Update (05-Feb-2023): I recently did an overhaul of many of my documents while I was interviewing for residency programs. I applied exclusively for Canadian family medicine programs during the 2022 CaRMS cycle, which was still being conducted virtually due to the COVID-19 pandemic.

Since there was a lot of overlap in preparation for medical school interviews and residency interviews, I’ve decided to consolidate everything into a single folder. I’ve used emojis to differentiate the the files that are most relevant to premeds applying for medical school (🎓) versus fourth year medical students applying for residency (🩺). However, regardless of what stage you’re in, feel free to check out all of the resources and new documents below, because you may find them helpful too.

Here are all the documents that I used during my interview preparation. Anything that is Google Docs/Slides format, I made myself. Anything that is not, I found online.

Folder: Interview prep

The folder above contains the following documents:


  • Overview of Medical School Interviews (🎓)
    • A document I made with some general advice about interviewing, specifically in panel interviews.
    • Some general advice about interviewing for Family Medicine in CaRMS, based on the advice from residents who had just gone through the process. Also contains a few phrases and thought-provoking quotes that you may find interesting or helpful in crafting your answers.

Background reading:

  • Current EVENTS  IN HEALTHCARE & Proposed Solutions (🎓+🩺)
    • Introduces ongoing problems and discussions in healthcare on a local, national, and international level, and offers to potential solutions and points of discussion (updated in 2022 from my 2018 version)
  • Healthcare Systems in Canada (🎓+🩺)
    • A brief overview of how the Canadian healthcare system works and how it compares to other countries
  • Ethical Principles and Approach (🎓+🩺)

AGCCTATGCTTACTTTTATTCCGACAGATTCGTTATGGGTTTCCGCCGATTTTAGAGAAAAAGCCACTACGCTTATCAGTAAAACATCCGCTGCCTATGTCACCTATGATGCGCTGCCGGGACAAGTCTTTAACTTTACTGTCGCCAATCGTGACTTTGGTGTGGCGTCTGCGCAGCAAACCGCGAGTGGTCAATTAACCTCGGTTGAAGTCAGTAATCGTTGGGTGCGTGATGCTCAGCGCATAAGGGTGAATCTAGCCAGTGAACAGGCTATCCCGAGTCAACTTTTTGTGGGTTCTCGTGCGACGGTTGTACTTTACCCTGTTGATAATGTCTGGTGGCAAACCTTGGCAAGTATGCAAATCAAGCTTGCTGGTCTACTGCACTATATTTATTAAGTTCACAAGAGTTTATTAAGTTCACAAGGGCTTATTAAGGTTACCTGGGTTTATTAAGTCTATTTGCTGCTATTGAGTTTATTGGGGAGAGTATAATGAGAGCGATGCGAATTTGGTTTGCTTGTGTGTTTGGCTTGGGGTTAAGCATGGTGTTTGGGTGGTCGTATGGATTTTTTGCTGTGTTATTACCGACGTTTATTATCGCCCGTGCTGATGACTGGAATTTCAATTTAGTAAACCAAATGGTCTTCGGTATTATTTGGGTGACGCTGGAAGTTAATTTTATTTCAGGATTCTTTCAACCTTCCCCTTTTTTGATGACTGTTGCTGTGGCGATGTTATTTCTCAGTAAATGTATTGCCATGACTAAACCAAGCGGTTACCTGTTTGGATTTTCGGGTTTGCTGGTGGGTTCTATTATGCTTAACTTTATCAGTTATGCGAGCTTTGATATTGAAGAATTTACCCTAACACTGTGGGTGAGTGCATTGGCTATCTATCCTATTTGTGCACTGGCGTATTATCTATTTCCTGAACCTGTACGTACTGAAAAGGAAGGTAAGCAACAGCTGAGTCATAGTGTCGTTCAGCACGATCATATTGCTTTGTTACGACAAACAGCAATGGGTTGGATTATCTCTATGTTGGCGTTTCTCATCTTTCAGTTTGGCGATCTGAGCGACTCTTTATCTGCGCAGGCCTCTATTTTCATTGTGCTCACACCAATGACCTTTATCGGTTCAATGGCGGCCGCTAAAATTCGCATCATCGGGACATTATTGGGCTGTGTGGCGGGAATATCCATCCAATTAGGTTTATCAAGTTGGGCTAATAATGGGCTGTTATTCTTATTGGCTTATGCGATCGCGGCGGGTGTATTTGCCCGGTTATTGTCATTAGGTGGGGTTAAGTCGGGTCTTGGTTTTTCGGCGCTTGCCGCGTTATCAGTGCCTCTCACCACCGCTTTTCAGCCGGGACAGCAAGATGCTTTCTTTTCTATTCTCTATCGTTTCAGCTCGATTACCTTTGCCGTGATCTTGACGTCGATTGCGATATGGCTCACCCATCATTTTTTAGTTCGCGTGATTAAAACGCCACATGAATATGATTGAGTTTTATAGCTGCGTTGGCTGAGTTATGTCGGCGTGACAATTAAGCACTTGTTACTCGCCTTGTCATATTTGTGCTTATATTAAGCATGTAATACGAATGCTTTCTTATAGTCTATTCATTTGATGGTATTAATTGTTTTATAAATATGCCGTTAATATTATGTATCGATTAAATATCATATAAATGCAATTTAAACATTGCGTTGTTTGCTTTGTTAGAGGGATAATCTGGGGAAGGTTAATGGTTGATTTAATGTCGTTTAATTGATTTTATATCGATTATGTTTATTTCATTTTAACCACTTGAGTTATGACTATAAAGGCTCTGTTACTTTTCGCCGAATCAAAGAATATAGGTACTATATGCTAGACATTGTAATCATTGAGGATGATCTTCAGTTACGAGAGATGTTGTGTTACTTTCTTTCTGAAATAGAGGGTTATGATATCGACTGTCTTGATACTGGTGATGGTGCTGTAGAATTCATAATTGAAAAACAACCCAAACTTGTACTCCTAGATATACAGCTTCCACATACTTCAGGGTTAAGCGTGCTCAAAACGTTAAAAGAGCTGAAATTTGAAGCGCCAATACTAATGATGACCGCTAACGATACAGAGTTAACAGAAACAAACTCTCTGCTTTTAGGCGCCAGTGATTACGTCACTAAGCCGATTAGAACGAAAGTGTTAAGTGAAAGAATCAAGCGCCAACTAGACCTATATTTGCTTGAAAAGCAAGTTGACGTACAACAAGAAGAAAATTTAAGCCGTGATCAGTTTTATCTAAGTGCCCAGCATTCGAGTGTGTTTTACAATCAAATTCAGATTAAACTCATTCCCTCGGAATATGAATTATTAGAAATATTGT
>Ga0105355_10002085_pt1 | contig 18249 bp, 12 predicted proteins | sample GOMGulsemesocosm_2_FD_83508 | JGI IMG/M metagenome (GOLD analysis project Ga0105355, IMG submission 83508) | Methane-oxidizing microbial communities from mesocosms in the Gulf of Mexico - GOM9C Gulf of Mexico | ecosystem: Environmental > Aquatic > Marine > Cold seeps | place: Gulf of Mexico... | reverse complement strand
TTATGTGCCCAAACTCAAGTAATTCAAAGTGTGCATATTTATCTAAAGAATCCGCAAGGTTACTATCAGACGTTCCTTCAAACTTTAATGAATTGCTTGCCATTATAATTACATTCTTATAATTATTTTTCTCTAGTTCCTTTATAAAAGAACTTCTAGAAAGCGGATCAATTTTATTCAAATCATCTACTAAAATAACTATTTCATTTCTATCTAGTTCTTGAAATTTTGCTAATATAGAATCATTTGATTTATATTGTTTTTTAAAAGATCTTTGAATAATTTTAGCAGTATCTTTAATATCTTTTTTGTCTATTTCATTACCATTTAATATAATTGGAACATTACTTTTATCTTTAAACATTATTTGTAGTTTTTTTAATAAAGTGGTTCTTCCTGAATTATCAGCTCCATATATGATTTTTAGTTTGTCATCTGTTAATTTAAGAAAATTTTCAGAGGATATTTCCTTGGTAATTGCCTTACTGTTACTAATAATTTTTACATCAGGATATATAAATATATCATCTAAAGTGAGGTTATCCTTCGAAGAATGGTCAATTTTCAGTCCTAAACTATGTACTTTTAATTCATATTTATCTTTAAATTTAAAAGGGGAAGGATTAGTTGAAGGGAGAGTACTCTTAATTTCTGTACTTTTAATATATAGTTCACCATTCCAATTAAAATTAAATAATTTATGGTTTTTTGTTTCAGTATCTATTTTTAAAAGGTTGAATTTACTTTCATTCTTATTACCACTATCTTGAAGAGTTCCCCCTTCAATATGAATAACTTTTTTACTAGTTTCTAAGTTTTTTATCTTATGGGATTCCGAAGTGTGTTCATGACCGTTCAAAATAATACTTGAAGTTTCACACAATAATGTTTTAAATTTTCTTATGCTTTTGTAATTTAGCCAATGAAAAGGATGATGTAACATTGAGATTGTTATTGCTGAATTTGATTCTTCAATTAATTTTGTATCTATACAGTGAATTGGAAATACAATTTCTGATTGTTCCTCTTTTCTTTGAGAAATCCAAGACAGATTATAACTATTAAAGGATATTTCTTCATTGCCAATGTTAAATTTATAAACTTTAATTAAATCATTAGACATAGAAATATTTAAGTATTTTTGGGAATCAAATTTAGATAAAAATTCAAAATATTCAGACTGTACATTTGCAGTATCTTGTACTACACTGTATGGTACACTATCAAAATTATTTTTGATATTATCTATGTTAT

• Introduces a framework approach to reasoning out ethical problems, and in the latter part of the document I introduce major ethical topics such as confidentially, beneficience, truth-telling, etc. Medical ethics are really important for the CASPer and interviews (especially MMIs). 
    • I also suggest reading ‘Doing Right’ by Philip C. Hebert – it’s a very digestible introduction to medical ethics in Canada with some great examples.
  • Conflict Resolution (🎓+🩺)
    • Introduces the basics of conflict resolution and a broad approach. 
  • Conveying Empathy (🎓+🩺)
    • Offers some great phrases to convey compassion/empathy  
  • Breaking Bad News – ‘SPIKES’ mnemonic (🎓+🩺)
    • An approach to breaking bad news
  • ARticleS FOLDER (🎓+🩺)
    • Helpful articles that provide an overview of indigenous health, equality/diversity/incusion, social accountability, and retention of rural physicians.

Questions & My Answers:

  • Ethical / What Would You Do (🎓+🩺)
    • Potential questions to put you through ethical scenarios or interpersonal issues and how you would resolve them
  • You in General (🎓+🩺)
    • Potential questions to get to know you as a candidate better
    • Potential questions that look to highlight your experiences that exhibit the CanMEDs roles and related traits/characteristics